[dropcap]D[/dropcap]ubai has enough activities to keep visitors busy for weeks. But what if you’re here on business with only a brief amount of free time? Your best option for an overview of the city’s past and present is Dubai’s Big Bus City Tour. The hop on/hop off style allows visitors to spend as much or as little time at certain sites while bypassing others. Come on along to an incredibly larger than life city!
The Big Bus Tours have red and blue routes – one covers the city and one the beach – with English commentary, and permits switching routes any time. The price includes free admission for Dubai Museum, Sheikh Saeed Maktoum House, Arabian Dhow Creek Cruise, and Wafi Mall’s guided tour of a 14th century Baghdad souq recreation.
The red route tour begins at Wafi Mall with commentary on early Dubai history. Old Dubai’s architecture was influenced by the environment, Islam’s teaching, and social structure. Its four categories of architecture: residential (houses, tents and huts), religious (mosques), defense (forts and towers), and commercial (markets/souqs).
With plentiful date palm trees, its base was used to construct dhows (fishing boats) and camel saddles; the fruit was consumed – both fresh and dried – and the netted palm fronds tied with ropes for roofs on the traditional huts. Other readily available materials were also used in construction, such as sea stones and mud mixed with limestone to cement stones together; windtowers and air vents for cooling; and shell stones for building walls.
[quote]In the 18th century, this pearl diving center exported pearls, shells, and dried fish.[/quote]
Dubai Creek, which runs parallel with the business district, is a natural inlet from the Arabian Gulf and not manmade. The city grew up around Dubai Creek – its lifeblood – at the start of the 20th century. Dubai’s expansive countryside was flat, which allowed for easy and natural construction of the city. The early city was surrounded by watch towers and had a fort for defense.
The Gold souq and Old souq were the first two stops, but I elected to continue on to the impressive Al Fahidi Fort. The fort was built circa 1787, although early Dubai history was not well documented.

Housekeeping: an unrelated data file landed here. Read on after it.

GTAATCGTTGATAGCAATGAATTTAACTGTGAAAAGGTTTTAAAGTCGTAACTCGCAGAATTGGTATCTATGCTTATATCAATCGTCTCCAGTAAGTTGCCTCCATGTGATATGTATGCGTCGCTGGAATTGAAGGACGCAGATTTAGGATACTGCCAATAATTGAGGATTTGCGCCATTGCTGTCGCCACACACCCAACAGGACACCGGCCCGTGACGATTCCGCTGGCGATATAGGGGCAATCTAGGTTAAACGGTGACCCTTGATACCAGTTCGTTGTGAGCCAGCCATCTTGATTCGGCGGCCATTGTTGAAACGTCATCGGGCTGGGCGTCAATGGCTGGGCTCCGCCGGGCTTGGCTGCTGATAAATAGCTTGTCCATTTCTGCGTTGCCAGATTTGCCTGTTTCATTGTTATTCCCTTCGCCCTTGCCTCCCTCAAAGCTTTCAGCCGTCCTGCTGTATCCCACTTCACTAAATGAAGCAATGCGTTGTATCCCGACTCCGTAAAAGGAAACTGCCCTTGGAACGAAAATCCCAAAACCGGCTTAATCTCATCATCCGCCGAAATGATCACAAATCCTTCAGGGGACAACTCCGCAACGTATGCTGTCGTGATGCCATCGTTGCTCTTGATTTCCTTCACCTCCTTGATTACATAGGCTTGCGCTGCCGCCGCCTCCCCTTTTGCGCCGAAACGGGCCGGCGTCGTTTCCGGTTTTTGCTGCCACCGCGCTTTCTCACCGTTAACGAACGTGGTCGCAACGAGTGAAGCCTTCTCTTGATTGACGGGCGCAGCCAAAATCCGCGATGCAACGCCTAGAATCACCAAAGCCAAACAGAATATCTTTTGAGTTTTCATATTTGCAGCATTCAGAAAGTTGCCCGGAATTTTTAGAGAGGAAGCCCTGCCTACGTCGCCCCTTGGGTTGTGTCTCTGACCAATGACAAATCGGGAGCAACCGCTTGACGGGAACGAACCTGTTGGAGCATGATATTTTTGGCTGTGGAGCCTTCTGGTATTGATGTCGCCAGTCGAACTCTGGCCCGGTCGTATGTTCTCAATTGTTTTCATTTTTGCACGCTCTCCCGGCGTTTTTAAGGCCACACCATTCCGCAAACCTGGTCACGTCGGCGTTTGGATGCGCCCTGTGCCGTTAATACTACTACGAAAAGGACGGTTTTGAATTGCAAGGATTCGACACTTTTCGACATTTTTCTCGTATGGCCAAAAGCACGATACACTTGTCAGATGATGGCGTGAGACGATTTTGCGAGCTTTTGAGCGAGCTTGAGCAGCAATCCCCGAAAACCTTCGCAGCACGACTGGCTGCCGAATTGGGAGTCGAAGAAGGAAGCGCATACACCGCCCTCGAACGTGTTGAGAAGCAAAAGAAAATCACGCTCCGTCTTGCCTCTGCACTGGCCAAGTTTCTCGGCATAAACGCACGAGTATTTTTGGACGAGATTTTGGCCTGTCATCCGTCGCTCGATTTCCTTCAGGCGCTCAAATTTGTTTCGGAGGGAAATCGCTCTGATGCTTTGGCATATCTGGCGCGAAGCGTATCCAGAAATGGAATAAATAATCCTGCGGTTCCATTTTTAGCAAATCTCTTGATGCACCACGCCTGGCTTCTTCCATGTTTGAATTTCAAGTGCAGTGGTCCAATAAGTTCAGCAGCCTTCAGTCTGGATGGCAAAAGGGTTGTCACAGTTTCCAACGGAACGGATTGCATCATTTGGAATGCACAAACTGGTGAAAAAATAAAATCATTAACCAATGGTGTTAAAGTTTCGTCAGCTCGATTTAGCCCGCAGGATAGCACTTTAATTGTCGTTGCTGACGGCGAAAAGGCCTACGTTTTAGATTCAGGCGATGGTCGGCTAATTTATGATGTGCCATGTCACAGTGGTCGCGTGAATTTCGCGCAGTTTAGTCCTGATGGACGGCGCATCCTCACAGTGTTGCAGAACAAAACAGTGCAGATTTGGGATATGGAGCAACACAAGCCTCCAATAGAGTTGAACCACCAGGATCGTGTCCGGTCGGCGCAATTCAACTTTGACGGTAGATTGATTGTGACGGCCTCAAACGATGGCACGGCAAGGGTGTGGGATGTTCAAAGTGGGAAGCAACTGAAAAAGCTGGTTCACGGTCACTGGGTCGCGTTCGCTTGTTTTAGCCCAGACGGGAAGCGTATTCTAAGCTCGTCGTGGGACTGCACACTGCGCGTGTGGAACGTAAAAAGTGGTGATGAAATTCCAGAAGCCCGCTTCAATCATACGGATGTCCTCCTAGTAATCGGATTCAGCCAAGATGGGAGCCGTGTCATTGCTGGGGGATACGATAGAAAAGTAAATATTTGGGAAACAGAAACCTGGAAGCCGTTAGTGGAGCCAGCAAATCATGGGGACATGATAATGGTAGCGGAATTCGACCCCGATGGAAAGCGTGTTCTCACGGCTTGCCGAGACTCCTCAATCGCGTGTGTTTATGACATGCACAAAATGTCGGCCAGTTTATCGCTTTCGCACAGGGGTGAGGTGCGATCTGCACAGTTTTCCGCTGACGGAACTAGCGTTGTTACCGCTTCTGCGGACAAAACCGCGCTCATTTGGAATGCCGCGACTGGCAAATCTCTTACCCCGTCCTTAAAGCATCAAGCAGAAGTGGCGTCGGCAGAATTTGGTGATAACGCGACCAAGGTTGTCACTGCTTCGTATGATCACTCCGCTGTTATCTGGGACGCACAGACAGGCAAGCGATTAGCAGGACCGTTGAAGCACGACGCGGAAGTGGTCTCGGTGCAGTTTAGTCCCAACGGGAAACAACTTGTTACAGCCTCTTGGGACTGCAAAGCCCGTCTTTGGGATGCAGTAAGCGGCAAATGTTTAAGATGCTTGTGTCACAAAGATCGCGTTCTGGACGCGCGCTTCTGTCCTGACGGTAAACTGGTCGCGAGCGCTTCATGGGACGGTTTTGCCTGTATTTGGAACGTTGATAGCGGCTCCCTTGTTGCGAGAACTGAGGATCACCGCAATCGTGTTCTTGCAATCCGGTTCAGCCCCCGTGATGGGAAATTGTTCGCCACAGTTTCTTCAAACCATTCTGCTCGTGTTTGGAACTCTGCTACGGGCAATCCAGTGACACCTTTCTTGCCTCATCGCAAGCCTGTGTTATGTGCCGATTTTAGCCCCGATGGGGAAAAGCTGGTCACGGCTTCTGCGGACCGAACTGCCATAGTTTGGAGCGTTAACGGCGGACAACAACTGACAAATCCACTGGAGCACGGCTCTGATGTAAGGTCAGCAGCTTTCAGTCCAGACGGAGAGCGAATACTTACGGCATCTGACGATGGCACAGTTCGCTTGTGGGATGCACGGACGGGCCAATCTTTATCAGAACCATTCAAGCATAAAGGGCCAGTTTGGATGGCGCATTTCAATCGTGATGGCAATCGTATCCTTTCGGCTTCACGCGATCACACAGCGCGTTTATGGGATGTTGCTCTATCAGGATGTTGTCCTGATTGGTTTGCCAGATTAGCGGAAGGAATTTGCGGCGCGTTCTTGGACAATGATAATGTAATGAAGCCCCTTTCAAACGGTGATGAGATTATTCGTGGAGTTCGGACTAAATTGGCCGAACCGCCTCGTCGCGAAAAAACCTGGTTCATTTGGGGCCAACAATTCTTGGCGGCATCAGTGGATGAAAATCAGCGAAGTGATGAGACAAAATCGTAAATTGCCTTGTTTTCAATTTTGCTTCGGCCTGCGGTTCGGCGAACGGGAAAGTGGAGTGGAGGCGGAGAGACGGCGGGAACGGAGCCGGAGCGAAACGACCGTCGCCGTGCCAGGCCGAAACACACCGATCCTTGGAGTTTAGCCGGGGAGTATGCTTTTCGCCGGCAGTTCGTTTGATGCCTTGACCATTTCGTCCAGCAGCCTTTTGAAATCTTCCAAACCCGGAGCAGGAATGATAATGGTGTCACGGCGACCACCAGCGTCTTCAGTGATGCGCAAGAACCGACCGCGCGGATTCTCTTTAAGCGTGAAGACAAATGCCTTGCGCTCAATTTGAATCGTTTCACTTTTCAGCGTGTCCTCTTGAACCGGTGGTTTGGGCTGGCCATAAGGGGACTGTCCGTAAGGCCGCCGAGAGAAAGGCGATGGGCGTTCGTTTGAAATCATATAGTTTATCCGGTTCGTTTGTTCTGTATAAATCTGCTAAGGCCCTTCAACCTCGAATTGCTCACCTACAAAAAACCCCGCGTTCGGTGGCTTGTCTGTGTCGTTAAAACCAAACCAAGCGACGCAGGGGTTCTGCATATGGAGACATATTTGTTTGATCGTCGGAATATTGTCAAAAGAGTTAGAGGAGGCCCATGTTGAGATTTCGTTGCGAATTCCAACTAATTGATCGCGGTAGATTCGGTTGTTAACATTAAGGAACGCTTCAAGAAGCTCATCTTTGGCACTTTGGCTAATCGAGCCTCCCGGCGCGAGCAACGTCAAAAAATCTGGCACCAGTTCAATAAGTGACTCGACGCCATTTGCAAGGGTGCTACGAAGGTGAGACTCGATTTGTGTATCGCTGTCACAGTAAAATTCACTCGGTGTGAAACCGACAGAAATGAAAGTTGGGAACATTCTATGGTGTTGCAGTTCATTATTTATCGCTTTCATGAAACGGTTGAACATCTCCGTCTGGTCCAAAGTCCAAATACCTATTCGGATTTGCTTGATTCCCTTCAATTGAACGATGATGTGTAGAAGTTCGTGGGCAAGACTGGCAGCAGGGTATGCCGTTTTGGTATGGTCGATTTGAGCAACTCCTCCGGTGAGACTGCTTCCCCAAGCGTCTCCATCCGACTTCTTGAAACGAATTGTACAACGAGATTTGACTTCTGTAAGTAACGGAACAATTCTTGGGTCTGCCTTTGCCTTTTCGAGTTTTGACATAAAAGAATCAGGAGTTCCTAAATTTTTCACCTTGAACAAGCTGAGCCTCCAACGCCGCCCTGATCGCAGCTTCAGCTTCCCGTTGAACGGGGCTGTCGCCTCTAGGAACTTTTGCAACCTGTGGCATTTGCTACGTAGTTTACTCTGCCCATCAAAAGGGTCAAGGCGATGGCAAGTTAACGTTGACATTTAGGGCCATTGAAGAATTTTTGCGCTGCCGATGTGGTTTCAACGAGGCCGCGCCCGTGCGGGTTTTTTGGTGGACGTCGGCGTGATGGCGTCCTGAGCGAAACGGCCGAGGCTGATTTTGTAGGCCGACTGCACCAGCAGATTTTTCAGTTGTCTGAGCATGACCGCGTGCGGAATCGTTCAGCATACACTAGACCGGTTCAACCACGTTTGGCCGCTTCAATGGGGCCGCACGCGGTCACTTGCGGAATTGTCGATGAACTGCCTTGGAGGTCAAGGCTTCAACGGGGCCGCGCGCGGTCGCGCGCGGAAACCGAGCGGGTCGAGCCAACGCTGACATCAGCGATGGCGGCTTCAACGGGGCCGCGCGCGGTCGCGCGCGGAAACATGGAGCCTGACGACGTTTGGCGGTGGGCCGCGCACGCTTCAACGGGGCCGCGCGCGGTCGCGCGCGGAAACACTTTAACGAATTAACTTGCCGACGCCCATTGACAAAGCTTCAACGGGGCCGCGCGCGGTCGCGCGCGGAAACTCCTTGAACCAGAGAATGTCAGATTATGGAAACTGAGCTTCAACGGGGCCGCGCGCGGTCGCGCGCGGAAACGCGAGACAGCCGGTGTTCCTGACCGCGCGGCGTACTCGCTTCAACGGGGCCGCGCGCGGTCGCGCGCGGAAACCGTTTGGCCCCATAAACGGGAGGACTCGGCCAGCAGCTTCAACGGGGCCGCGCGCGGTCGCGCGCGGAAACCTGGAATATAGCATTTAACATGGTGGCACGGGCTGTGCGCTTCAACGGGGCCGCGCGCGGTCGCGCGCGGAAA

Al Fahidi Fort was converted into the Dubai Museum in 1971 and the museum is housed within the fort. It offers a diverse collection of displays, life size dioramas, and hands-on exhibits as well as a fascinating insight into Dubai’s rich history and cultural heritage.
Because Dubai was located at a crossroads of international routes, it was exposed to foreign attacks. It was therefore customary for men to carry their personal weapons on them at all times in case of an emergency.
Commercial life, domestic life, Bedouin desert life, and life on the sea were all well-depicted sections of the museum. In the courtyard sit examples of early dhows and other wooden fishing boats in addition to a traditional basta house.
Windtowers were a popular and practical means of primitive air conditioning; a unique feature that created air circulation within a room. The shape of the towers, with their four triangular shafts, caught any passing breeze channeling the cool air down one side of the tower and forcing warm air up again through another.
Sheikh Saeed al Maktoum House was our bus’s fifth optional stop. Sheikh Saeed al Maktoum was Dubai’s current ruler’s grandfather. (HH sheikh Mohammed bin Rashid al Maktoum is the current ruler.) On the grounds a heritage village and diving village appear to be in final stages of construction/re-creation.